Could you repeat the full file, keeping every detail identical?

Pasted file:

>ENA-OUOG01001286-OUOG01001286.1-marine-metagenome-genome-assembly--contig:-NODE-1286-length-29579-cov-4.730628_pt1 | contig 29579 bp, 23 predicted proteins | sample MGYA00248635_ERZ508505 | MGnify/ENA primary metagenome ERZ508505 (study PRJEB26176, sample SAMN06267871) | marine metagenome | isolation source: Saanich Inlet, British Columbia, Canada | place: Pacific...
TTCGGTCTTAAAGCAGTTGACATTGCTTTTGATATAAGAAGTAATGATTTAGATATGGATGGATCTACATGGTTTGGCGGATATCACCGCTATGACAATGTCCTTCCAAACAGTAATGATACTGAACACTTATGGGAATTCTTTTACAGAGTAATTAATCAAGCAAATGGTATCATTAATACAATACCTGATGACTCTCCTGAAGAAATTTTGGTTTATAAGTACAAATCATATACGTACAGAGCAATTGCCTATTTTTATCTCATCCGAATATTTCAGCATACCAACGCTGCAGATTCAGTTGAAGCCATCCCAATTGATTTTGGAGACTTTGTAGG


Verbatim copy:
>ENA-OUOG01001286-OUOG01001286.1-marine-metagenome-genome-assembly--contig:-NODE-1286-length-29579-cov-4.730628_pt1 | contig 29579 bp, 23 predicted proteins | sample MGYA00248635_ERZ508505 | MGnify/ENA primary metagenome ERZ508505 (study PRJEB26176, sample SAMN06267871) | marine metagenome | isolation source: Saanich Inlet, British Columbia, Canada | place: Pacific...
TTCGGTCTTAAAGCAGTTGACATTGCTTTTGATATAAGAAGTAATGATTTAGATATGGATGGATCTACATGGTTTGGCGGATATCACCGCTATGACAATGTCCTTCCAAACAGTAATGATACTGAACACTTATGGGAATTCTTTTACAGAGTAATTAATCAAGCAAATGGTATCATTAATACAATACCTGATGACTCTCCTGAAGAAATTTTGGTTTATAAGTACAAATCATATACGTACAGAGCAATTGCCTATTTTTATCTCATCCGAATATTTCAGCATACCAACGCTGCAGATTCAGTTGAAGCCATCCCAATTGATTTTGGAGACTTTGTAGG